Welcome to part 3! If you’ve made it this far, you’re set. It seems to me “Machine Praxis” was a big leap in theory compared to “Battery”, and I think this third part will be much easier, because we should be more focused on elements of the movies rather than on the theory.
So what have we seen until now? We’ve seen that 1) the material premise of the movie (a large majority of humans being grown for the reproduction of machines) is highly compatible with Marx’s account of the relation between Capital and Labour; 2) the language and actions of both machines (such as the Architect) and “rebels” (such as Morpheus) are characteristic of the properties Marx assigns to the Infrastructure-Superstructure conceptual couple (which ties into ideology), and uncharacteristic of revolutionary praxis.
At the end of “Reloaded”, Neo makes a choice which supposedly breaks the functioning of the Matrix, by refusing to return to the source of the Matrix, which would restart it and the whole process by which it maintains its existence. In part 4, we will deal with the consequences of this “choice”. In this part, I want to show clues among elements of the first two movies hinting that Neo’s choice in the Architect scene is not only possible, but probable, thus putting into question if we can really call this a “choice”.
In Marxian language, the potential for revolutionary change is inherent to what appears as “stability”. Beneath appearances, Marx argues that all structures of social relations create the conditions of its surpassing by fostering insoluble contradictions. These contradictions become most exacerbated between the social forces of production (the quantity of work possible) and the social relations of production (how work is organized and to whom fall its spoils). So what contradictions can we find in the Matrix trilogy? Quite a few! We’ll start with more benign oppositions and move towards the most serious contradictions.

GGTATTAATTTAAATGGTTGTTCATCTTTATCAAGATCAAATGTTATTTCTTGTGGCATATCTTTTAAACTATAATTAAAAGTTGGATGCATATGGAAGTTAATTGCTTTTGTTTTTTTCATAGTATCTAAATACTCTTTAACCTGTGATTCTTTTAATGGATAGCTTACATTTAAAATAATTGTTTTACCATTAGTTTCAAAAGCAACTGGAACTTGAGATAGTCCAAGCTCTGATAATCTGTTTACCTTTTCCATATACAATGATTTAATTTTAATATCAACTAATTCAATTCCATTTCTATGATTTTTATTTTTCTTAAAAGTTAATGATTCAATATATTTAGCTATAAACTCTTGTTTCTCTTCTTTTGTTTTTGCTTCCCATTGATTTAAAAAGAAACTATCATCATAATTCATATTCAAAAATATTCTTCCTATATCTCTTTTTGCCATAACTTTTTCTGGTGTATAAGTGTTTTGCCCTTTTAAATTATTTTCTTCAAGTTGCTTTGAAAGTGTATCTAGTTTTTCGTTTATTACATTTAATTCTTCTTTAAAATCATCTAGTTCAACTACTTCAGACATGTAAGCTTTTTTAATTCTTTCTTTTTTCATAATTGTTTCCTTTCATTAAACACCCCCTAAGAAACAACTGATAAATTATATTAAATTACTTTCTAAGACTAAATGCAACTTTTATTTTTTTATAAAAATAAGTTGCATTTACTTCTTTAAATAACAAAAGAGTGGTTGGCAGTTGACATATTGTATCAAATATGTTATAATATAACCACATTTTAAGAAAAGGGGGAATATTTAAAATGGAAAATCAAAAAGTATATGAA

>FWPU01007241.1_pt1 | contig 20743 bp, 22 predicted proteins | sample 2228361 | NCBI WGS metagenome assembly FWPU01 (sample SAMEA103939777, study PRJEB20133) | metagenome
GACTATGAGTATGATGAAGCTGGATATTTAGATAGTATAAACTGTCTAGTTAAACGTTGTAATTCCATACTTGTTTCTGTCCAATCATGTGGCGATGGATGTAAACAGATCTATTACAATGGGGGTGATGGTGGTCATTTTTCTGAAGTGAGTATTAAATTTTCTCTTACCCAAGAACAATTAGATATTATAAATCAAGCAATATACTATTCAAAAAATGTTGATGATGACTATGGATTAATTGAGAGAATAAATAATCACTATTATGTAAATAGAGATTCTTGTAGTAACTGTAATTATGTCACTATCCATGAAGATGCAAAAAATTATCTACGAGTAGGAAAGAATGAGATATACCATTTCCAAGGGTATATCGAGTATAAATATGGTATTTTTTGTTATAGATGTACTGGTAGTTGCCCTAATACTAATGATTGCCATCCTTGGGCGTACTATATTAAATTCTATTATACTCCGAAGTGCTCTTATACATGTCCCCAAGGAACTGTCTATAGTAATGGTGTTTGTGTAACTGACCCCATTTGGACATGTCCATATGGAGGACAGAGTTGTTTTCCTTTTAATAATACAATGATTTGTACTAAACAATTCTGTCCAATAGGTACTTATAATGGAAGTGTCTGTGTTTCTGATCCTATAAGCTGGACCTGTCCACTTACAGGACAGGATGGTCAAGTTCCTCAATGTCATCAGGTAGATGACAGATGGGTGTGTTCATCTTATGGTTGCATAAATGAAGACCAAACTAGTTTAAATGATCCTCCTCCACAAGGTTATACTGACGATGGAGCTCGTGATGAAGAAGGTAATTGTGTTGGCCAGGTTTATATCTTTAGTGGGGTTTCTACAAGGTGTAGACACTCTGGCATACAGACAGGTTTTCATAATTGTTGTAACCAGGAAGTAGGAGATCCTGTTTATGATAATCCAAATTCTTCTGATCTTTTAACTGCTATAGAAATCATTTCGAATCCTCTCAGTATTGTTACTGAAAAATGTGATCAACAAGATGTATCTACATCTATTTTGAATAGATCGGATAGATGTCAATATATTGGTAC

To start, let’s mention how, in the lengthy sum of opening scenes of the first Matrix, there is an opposition between things and persons. What we initially see is a primordial need for Trinity to answer the pay-phone, even if it means suicide, as if the message she is carrying and is about to transmit is what matters, not her own person. In Misery of Philosophy, Marx has a funny quote about this (and about what happens in capitalist production):
“We should not say that one man’s hour is worth another man’s hour, but rather that one man during an hour is worth just as much as another man during an hour. Time is everything, man is nothing; he is, at the most, time’s carcass. Quality no longer matters. Quantity alone decides everything.” (Marx, PoP, Chap. 1)